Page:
QA OKs funding for stormwater projects at Chesapeake
CENTREVILLE — The Queen Anne’s County Commissioners approved the dispersal of money during its Tuesday, July 26, meeting to aid in the design and construction of multiple Watershed Implementation Plan projects to take place at Chesapeake College.
The Midshore Riverkeepers Conservancy, based out of Easton, has received grants from the National Fish and Wildlife Foundation and the Maryland Department of Natural Resources Trust Fund for various aspects of the 10 projects. As of July, MRC has raised more than $1 million in grant funding. With the $292,587 the commissioners unanimously voted to approve to assist with nutrient and sediment runoff, all 10 of the projects will be constructed.
The various projects will create six biorentions, one wetland, two forest buffers and a regenerative storm conveyance system, also known as a step pool, around the campus, located at 1000 College Circle, Wye Mills. The county money will fund the design and permitting phase of the wetland project, the six bioretentions and two buffers. The money will also fund the construction of two bioretentions and the tree plantings for the forest buffers.
In 2014, MRC completed a watershed assessment of the Wye River and found opportunities for multiple restoration and retrofit projects aimed at reducing nutrient and sediment pollution entering the waterway. Three project ideas that came from that assessment were constructing a ditch retrofit and bioswale at the Wye Ferry Landing area, wetland creation at the Kudner Property and major stormwater and restoration projects on Chesapeake College’s campus.
In April, the MRC in conjunction with the DNR and the Chesapeake Bay Trust held a ribbon cutting to celebrate the completion the of a 4.5 acre wetland created to treat nutrients and sediments from runoff from more than 80 acres of farm land at the county-owned Kudner Property, 961 Bennett Point Road.
In 2015, MRC collaborated with Chesapeake College and created a master plan of stormwater management projects that could be implemented throughout the campus. The group aims to complete the projects by mid2018.
Kristin Junkin, MRC director of operations, told the commissioners that the campus, built in the 1960s, “reflects the engineering and environmental thinking of that time” in terms of stormwater infrastructure. As the college is located on a “very ecologically sensitive parcel of land” at the headwaters of the Wye East River, Junkin said all of the projects will address nutrient and sediment runoff.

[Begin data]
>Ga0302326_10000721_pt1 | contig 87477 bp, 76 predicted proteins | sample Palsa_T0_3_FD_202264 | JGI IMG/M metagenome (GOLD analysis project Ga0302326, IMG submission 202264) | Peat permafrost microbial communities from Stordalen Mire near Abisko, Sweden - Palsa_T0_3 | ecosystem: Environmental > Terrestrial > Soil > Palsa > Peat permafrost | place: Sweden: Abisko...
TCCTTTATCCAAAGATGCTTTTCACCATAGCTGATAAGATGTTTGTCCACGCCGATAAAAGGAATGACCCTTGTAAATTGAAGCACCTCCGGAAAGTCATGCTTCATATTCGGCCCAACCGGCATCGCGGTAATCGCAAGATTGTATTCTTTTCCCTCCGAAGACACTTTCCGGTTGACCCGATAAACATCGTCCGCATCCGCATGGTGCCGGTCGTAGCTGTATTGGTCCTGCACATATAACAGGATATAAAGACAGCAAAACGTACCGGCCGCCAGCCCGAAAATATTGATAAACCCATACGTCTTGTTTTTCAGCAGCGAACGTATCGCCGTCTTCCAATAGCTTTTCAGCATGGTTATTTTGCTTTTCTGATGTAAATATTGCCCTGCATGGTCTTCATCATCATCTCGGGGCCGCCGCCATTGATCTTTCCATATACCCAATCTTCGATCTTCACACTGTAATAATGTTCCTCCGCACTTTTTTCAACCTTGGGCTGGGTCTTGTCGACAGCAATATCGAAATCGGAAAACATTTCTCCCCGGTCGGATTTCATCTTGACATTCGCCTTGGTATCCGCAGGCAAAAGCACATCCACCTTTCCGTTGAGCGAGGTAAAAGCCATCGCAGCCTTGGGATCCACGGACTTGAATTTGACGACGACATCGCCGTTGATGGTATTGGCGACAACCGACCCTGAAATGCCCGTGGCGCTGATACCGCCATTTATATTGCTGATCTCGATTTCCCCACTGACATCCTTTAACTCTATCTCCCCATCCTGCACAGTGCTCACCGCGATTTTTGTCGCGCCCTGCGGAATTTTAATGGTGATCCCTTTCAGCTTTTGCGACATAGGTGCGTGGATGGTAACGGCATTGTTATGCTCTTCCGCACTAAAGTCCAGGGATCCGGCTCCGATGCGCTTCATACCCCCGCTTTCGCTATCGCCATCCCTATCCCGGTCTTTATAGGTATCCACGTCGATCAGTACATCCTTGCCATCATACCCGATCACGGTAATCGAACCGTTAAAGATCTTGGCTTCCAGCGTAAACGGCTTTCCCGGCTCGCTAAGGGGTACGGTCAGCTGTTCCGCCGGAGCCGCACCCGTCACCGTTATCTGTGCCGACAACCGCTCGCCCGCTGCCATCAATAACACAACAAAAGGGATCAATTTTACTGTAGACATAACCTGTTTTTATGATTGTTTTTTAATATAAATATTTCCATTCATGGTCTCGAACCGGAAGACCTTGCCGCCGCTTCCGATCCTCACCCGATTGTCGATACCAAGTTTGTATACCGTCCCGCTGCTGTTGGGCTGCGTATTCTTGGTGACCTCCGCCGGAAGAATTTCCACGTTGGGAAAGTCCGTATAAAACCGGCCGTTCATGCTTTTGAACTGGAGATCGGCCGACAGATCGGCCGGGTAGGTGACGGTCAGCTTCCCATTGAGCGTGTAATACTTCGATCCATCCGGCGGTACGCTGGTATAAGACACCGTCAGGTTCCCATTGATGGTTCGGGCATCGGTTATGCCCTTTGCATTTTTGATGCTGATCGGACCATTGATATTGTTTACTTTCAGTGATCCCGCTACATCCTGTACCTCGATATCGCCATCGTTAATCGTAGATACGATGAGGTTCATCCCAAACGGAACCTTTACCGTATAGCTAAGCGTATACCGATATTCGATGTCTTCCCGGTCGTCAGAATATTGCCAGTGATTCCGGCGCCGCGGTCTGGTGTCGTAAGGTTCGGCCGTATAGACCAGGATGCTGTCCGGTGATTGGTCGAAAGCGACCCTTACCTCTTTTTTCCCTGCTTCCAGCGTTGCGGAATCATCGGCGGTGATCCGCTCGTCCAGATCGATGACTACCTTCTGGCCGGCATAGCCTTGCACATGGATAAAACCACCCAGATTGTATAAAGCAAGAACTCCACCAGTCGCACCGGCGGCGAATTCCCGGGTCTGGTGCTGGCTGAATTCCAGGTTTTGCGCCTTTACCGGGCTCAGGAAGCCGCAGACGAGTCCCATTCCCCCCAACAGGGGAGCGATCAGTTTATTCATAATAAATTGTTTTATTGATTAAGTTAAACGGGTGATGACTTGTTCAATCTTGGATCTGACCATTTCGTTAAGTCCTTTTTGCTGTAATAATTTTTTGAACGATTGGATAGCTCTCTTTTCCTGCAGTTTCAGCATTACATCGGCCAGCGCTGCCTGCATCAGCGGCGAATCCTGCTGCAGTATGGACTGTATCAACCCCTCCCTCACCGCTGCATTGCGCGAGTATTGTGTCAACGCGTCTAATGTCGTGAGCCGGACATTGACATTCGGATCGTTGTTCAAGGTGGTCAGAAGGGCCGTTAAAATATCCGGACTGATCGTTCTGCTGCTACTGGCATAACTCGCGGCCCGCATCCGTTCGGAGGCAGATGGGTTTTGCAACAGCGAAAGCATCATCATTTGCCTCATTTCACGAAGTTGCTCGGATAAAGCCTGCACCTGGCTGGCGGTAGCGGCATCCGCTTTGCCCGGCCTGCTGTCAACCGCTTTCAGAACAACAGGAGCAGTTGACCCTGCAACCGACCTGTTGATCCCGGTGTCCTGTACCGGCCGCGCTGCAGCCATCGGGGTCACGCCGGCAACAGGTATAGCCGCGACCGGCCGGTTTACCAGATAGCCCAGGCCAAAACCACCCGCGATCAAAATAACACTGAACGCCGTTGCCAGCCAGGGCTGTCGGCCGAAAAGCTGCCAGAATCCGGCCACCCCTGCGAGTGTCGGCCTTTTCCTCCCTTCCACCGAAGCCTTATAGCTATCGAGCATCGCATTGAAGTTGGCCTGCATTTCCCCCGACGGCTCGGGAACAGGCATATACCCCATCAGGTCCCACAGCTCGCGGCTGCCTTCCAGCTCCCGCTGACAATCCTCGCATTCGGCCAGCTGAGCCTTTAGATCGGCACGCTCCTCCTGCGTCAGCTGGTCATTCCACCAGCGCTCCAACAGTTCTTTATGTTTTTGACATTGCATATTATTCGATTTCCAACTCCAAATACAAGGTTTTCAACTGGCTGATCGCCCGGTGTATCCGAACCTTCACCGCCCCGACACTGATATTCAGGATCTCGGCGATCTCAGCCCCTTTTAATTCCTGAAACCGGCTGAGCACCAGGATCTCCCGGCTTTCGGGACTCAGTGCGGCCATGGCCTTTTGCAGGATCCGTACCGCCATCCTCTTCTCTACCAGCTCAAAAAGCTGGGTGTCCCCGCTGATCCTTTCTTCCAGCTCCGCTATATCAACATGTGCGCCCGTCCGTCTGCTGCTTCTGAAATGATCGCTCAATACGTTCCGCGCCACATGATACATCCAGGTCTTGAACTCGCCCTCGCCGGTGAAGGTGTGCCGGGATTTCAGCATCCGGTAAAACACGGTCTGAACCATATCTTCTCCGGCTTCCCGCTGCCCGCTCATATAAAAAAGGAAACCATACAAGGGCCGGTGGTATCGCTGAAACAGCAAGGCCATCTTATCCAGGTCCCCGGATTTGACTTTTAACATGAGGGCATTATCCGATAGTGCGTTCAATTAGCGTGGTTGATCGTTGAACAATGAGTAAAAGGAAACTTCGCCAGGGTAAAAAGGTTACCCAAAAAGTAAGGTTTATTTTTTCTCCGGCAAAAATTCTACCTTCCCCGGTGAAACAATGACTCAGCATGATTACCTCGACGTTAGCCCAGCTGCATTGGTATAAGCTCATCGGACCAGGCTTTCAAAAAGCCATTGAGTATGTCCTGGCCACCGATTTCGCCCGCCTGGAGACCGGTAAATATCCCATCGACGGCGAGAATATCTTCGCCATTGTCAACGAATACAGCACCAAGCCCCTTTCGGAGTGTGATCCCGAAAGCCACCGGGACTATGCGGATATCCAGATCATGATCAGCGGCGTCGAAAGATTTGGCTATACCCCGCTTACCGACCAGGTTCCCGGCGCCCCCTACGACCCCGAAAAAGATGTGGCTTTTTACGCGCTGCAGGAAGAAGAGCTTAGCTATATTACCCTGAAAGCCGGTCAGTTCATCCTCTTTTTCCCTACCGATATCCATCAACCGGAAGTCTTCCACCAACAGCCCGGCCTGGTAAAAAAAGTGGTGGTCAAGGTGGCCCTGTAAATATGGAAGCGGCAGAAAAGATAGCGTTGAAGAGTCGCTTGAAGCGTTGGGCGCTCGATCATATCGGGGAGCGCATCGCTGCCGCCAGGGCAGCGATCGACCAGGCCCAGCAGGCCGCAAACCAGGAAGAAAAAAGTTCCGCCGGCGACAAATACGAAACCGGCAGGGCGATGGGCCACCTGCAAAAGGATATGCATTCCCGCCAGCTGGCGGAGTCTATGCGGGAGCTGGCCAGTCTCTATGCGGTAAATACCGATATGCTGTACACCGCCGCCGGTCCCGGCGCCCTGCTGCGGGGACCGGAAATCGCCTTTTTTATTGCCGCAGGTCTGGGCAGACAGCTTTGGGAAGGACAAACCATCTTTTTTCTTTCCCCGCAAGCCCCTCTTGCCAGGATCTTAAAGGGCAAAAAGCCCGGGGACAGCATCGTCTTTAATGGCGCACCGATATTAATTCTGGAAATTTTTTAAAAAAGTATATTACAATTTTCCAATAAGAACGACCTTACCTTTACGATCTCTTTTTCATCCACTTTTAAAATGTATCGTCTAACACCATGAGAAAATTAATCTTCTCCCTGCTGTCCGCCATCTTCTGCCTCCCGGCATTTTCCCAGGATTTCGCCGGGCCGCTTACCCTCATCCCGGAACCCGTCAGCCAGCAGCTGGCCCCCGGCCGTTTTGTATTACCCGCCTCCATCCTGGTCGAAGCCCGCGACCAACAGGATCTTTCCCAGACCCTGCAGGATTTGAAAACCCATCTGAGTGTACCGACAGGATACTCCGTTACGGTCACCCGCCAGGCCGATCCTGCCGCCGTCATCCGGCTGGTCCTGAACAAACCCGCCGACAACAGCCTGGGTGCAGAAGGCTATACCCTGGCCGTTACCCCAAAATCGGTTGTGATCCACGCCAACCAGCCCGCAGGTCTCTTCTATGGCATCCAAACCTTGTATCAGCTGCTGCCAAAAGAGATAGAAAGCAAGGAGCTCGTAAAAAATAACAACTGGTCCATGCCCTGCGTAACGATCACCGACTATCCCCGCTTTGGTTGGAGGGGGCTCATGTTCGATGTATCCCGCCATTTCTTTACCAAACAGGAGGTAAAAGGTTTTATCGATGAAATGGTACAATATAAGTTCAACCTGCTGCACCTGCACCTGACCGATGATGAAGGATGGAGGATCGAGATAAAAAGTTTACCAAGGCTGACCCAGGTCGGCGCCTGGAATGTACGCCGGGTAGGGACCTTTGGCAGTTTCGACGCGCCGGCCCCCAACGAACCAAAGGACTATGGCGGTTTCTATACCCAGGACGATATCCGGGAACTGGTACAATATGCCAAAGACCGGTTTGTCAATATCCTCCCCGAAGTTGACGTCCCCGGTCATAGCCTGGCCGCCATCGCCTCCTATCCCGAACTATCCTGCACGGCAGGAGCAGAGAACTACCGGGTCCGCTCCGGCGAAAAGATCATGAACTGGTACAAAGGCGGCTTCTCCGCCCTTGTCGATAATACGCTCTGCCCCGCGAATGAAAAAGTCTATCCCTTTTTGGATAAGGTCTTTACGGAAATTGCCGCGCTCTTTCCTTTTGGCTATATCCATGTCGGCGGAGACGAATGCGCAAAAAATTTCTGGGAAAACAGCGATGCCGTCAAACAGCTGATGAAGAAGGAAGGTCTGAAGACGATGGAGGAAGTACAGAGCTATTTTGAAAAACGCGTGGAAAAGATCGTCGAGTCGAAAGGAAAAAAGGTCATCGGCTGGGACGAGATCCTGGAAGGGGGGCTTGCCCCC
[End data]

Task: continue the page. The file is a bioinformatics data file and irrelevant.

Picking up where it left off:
In total, the projects will reduce 17.7 tons of sediment, 310 pounds of nitrogen and 33 pounds of phosphorus per year as well as reduce 132,000 gallons of stormwater runoff through the bioretention projects.
Of the 10 projects, Junkin said the main priority project was the creation of the RSC system, which was fully funded prior to the presentation with the commissioners. The second priority, she said, was the creation of a wetland near the water tower on the campus. Funding for the construction of the wetland was provided by the Department of Natural Resources trust fund but survey, design, permitting and management was not.
“There’s an area where a [stormwater] pipe discharges directly into a field and we’re going to build a wetland that will produce sheet flow so that the water separates and flows gently down the hillside instead of in the channel that is causing erosion,” Junkin said.
Greg Farley, director of the college’s Center for Leadership and Environmental Education, said these projects “fire on a number of cylinders for us” as they help the school meet its educational mission.
Farley said projects like the ones proposed provide opportunities for students to learn throughout the building process. “We’re anxious to sort of employ the campus as a learning laboratory for those aims,” Farley said.
Using the campus as a “learning laboratory,” Farley said the school has initiatives to get students out of the classroom and “into the real world.” He said the various projects will help students learn steps from the planning process to the physical construction of the projects.
“All this also helps us meet our strategic goal of better environmental stewardship,” Farley said. “...We want to play our part in the effort to clean up the Chesapeake Bay, and that again becomes a teachable moment for us.”
The commissioners set aside money in its budgets from FY2014 ($150,000), FY2015 ($150,000) and FY2016 ($1 million) for WIP projects. Commissioner Jim Moran said the county is looking for two-to-one or three-to-one matches for money it puts into WIP projects with other organizations.
“This is the vision that we had, was leveraging our money, the county’s taxpayers’ money,” Moran said. “...I think this is one of those projects that meets that goal.”